Google’s Fuchsia operating system was one of the hardest hit by last week’s layoffs

An external monitor is located next to a laptop computer.
Enlarge / Google’s Fuchsia OS, circa 2018, running on a Pixelbook.

Ron Amadeo

Google is still reeling from the biggest layoff in company history last Friday. Past cost cuts over the past six months have caused several projects at Google to be halted or deprioritised, and it’s hard to lay off 12,000 people without some additional projects taking a hit. The New York Times has a report on which divisions are being hit hardest, and a big one is Google’s future OS development group, Fuchsia.

While the overall company was cutting 6 percent of its employees, the Times pointed out that Fuchsia saw an outsized 16 percent of its 400-strong workforce take a hit. While it’s not clear what that means for the future of the division, the future of Fuchsia’s division has never really been clear.

Fuchsia has been an ongoing mystery within Google since it first saw widespread press coverage in 2017. Google rarely talks about it officially, mostly leaving rumors and Github documentation to find out what’s going on. The OS isn’t a small project though – it’s not even based on Linux, opting instead to use a custom, internal kernel, so Google is really building an entire OS from scratch. Google is shipping the OS to consumers today in its Nest smart displays, where it replaced the older Cast OS. The internal OS swap was completely invisible to consumers compared to the legacy OS, had no benefits, and was never officially announced or promoted. You can’t do much with it on a locked smart display, so even after shipping, Fuchsia is still a mystery.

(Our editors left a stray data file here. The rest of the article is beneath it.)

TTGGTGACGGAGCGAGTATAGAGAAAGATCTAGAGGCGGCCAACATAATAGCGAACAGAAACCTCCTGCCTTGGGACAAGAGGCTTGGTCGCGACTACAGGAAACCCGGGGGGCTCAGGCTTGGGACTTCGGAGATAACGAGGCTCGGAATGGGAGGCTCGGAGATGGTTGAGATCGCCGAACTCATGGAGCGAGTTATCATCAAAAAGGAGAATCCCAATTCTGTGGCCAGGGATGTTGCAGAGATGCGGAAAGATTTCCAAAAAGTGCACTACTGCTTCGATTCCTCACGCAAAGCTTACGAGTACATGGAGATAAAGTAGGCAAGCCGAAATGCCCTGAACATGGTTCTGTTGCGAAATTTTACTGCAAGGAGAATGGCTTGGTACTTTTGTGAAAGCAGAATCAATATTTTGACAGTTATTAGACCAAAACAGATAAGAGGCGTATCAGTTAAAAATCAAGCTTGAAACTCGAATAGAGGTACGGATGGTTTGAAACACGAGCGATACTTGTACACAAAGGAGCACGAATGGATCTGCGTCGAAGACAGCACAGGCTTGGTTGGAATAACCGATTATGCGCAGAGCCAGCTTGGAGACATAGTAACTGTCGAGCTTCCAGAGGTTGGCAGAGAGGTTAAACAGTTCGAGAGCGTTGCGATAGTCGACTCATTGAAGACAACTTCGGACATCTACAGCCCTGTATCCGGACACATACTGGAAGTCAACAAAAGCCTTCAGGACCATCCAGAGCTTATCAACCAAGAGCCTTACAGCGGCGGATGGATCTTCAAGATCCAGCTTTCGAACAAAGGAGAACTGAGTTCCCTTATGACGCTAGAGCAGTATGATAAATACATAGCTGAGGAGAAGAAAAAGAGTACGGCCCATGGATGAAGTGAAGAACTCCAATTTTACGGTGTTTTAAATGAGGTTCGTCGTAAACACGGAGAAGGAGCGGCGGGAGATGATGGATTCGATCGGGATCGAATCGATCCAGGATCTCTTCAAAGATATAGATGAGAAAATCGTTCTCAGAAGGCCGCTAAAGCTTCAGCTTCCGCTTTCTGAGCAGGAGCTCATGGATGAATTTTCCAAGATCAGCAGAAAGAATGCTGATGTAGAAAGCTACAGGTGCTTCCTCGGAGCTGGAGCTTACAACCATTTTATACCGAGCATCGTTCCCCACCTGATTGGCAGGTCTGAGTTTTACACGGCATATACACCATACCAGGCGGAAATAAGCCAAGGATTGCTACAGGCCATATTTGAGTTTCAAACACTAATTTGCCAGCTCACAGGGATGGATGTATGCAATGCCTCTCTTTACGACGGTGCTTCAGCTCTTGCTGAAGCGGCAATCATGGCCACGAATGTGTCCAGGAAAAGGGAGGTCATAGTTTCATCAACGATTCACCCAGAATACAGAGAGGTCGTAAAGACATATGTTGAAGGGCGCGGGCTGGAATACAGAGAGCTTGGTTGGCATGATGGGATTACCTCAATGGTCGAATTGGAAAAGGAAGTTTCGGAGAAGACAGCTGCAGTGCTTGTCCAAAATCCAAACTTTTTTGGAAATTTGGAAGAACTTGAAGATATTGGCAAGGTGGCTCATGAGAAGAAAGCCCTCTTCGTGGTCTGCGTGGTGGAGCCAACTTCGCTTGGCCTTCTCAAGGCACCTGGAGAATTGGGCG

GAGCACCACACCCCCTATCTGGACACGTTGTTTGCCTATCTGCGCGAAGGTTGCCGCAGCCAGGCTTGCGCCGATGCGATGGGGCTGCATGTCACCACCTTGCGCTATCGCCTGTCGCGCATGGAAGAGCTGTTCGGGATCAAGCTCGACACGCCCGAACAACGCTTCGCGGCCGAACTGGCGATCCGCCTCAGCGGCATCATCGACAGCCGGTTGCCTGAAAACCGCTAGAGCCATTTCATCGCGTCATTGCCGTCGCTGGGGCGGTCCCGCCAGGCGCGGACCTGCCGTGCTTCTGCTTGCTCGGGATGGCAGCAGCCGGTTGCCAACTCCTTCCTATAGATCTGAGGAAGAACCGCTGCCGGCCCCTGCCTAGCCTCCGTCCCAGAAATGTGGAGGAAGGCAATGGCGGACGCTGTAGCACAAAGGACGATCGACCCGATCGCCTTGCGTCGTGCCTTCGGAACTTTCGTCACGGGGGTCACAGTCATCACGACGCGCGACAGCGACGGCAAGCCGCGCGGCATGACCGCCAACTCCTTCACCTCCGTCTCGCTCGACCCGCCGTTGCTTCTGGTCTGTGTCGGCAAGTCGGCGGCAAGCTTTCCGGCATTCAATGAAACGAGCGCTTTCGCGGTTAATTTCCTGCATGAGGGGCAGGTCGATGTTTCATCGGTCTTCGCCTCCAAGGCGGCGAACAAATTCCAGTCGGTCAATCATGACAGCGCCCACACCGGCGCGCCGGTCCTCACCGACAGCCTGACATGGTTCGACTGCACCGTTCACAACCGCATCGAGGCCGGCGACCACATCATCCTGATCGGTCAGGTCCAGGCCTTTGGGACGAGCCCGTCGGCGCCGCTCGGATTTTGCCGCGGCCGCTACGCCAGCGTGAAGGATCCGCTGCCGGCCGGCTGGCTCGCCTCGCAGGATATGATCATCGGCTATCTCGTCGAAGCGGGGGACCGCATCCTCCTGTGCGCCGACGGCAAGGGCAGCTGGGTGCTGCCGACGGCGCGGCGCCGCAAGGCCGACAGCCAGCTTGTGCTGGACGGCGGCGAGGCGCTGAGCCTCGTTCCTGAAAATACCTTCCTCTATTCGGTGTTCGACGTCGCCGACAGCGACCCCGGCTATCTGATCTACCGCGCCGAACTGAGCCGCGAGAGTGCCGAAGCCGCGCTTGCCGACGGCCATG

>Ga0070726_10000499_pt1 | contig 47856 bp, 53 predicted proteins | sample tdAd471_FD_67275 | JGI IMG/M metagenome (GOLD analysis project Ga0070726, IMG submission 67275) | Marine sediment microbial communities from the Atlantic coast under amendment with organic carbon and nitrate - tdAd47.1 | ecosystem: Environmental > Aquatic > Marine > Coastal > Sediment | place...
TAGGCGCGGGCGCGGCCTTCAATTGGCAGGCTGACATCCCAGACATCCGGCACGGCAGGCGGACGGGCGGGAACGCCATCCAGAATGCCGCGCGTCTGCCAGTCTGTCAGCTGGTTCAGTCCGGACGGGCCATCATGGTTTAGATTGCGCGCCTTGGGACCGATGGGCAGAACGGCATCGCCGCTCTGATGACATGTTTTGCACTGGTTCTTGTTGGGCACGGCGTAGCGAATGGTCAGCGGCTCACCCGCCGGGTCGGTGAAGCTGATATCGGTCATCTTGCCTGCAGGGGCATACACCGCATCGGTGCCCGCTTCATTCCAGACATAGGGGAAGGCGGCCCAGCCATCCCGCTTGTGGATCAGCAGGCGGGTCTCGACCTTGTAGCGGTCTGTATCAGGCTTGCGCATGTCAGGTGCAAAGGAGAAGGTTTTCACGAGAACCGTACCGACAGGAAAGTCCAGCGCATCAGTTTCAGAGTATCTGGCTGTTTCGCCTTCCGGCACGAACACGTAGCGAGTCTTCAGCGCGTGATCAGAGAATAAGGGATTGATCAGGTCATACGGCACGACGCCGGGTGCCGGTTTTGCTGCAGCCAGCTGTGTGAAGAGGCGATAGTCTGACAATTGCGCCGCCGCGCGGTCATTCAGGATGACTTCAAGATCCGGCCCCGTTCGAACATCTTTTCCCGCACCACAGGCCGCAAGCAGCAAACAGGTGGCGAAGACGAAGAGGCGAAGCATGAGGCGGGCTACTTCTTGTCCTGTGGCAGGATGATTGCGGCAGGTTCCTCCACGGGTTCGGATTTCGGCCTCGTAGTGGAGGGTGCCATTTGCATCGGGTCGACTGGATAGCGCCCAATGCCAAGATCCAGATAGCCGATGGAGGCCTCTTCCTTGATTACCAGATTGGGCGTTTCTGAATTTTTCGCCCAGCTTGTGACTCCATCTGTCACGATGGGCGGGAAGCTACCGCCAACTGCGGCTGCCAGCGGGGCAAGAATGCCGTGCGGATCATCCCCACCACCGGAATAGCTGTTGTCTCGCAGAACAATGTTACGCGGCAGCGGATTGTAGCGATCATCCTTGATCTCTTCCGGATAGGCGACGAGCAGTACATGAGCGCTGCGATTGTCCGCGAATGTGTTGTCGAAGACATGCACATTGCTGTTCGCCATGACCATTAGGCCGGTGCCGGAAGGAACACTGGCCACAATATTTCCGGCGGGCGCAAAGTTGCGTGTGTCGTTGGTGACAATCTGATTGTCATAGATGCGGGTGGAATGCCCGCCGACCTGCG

The biggest questions surrounding Fuchsia are, “Why does this exist and what are its purposes?” Is Fuchsia an ultimate replacement for Android or Chrome OS? Around 2018, when we first ran Fuchsia on a Pixelbook, the source code documentation for the custom kernel said it was “aimed at modern phones and modern PCs with fast processors”, which definitely made it sound like a successor to Android and/or Chrome OS built for flagship devices. That early codebase also included graphical user interfaces for PCs and phones, making it clear that this was a consumer operating system. After Fuchsia got some initial publicity, it removed its public interface code.

Also in 2018 was a basic Bloomberg report calling Fuchsia “a successor to Android” and saying the team planned to launch on smart speakers in 2021 (which was perfect) and later in 2023 to phones and laptops would go. Even the name “Fuchsia” was a reference to Apple projects involving some members of the team. “Pink” was the codename for a canceled successor to the classic Mac OS, and “Purple” was the codename for the iPhone OS. The color Fuchsia is a mix of pink and purple, so this all sounded very ambitious.

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